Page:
I spent the weekend up in Manchester volunteering with Counterfire and the People’s Assembly at Take Back Manchester; a series of protest events around the Conservative Party Conference. For me this had the potential to be much more than just another huge gathering of fellow lefties shouting at empty Parliament buildings. This was a golden opportunity to practice trying to engage some Tories in conversation; not primarily to argue with them, but to get to know them as people; to find out their cares and concerns, and perhaps to share my own.
While we were in a pub chewing the fat with the Tories, a few hundred others were outside, protesting with Disabled People Against the Cuts (DPAC) – the incident where Boris Johnson got pelted with plastic balls. While throwing things and shouting may feel cathartic, I find that conversing with people on an equal footing feels much more rewarding than shouting at someone who simply smirks at you and banks the incident for an amusing anecdote. However, it is very likely that, had I had the life experiences that many of those at the DPAC have had, I too would have been far too angry to talk. We also have to bear in mind that I have had at least my fair share of cultural and educational privilege, and as a result I was sufficiently confident and articulate (and calm) to perform this particular stunt.
Here’s what I learned:
It was hard to get started.
Although I’d already spent half an hour charming delegates into taking a copy of Counterfire, it took me another 30 minutes to psych myself up to stop one of them on the street and ask him what he thought of the protests. I found it easier than Brendan did, I think, which is funny. Maybe I’ve had more practice at talking when I don’t feel like it. After a couple of semi-successful conversations we decided to take our mission to the pub, where the Tories were more stationary, and there was beer.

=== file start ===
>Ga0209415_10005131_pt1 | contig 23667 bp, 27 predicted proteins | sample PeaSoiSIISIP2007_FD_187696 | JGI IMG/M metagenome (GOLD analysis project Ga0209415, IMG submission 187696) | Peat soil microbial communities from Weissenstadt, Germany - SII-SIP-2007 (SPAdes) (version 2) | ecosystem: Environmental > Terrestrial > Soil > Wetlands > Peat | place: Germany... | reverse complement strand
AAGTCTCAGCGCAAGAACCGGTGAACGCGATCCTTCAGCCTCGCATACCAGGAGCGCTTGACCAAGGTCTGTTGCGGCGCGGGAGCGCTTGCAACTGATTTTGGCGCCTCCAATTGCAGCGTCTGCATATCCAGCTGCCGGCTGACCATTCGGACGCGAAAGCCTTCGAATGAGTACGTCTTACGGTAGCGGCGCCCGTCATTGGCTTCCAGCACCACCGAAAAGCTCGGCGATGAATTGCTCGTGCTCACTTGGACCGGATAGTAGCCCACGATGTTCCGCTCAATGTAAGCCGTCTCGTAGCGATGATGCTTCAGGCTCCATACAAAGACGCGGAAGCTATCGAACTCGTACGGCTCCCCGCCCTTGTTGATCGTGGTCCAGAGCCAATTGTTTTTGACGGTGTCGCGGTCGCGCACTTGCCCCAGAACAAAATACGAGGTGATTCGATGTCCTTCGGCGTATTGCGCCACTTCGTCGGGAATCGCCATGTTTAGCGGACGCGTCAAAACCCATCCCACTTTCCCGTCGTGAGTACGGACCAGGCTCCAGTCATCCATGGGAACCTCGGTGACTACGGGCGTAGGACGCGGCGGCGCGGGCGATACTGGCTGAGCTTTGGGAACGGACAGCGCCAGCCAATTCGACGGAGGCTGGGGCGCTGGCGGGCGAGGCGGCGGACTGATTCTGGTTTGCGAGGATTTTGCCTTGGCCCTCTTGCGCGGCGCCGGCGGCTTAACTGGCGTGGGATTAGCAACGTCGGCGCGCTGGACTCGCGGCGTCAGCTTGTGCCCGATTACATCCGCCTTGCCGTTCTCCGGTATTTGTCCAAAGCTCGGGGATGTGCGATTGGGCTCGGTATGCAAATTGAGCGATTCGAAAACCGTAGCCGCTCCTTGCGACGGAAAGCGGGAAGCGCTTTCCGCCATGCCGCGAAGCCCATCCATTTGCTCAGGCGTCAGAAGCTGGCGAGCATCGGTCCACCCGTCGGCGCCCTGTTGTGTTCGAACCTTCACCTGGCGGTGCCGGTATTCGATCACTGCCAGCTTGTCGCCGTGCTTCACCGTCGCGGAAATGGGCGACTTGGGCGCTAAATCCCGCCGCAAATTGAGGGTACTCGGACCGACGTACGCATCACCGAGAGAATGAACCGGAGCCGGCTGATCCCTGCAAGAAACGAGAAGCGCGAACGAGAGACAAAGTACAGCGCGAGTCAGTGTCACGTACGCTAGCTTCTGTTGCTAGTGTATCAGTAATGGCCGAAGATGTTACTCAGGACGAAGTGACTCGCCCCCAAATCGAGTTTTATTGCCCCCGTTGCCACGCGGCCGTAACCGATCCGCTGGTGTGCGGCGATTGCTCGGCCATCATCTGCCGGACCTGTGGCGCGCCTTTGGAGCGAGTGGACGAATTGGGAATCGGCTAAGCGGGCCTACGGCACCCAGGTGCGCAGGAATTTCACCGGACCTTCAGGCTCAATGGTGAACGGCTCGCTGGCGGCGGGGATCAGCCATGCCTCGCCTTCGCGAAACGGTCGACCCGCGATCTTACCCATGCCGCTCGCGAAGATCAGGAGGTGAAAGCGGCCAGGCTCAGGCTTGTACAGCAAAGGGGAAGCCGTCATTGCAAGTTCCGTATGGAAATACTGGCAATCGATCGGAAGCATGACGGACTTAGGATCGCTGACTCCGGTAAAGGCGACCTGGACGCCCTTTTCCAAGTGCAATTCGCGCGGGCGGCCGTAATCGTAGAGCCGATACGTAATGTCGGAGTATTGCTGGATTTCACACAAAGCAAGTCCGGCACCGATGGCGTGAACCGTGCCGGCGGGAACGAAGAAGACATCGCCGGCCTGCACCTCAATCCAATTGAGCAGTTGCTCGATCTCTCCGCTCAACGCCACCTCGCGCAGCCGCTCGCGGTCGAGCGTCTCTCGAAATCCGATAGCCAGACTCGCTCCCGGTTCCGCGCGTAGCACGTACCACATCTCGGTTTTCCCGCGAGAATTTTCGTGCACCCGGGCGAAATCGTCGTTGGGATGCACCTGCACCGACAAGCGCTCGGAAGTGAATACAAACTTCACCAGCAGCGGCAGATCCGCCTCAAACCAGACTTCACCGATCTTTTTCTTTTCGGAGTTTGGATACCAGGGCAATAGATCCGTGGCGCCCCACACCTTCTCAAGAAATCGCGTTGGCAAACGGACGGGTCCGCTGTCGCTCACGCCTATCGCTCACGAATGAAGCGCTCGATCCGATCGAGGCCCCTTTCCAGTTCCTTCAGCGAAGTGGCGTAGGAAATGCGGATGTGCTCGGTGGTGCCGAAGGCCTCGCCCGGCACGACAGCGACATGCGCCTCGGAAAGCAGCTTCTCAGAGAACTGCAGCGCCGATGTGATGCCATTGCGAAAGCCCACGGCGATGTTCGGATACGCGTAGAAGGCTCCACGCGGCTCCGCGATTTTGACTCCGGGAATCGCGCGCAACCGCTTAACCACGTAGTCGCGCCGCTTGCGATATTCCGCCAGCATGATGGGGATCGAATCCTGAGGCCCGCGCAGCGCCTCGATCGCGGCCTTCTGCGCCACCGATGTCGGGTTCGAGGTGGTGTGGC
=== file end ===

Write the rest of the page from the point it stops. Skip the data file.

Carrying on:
I used the following questions to get things going:
- Are you enjoying the conference?
- Why are you here?
- What do you think about the protests?
We then went on to ask them what issues were important to them, which in some cases led to an impassioned discussion, and in others an amiable chat about jobs, families and hobbies.
We stood out like sore thumbs in that pub
The barman kept coming over, giving the dog chicken broth and biscuits, and asking sotto voce how it was going. We hadn’t told him what we were doing; it was bleeding obvious. We were scruffy from three days’ camping on a kindly stranger’s sofa, wearing buttons saying No to TTIP and Save the NHS and Cancel Greece’s Debt. The dog wore a red bandanna; I wore a green one. Pretty much everyone else in the pub was smartly suited, noticeably taller on average than us (generations of superior nourishment?), and wore a blue conference badge.
Most people were up for a chat
Maybe they were bored, maybe they found us exotic, I don’t know, but most of the people we approached were surprisingly up for a conversation. Some of them even bought us drinks.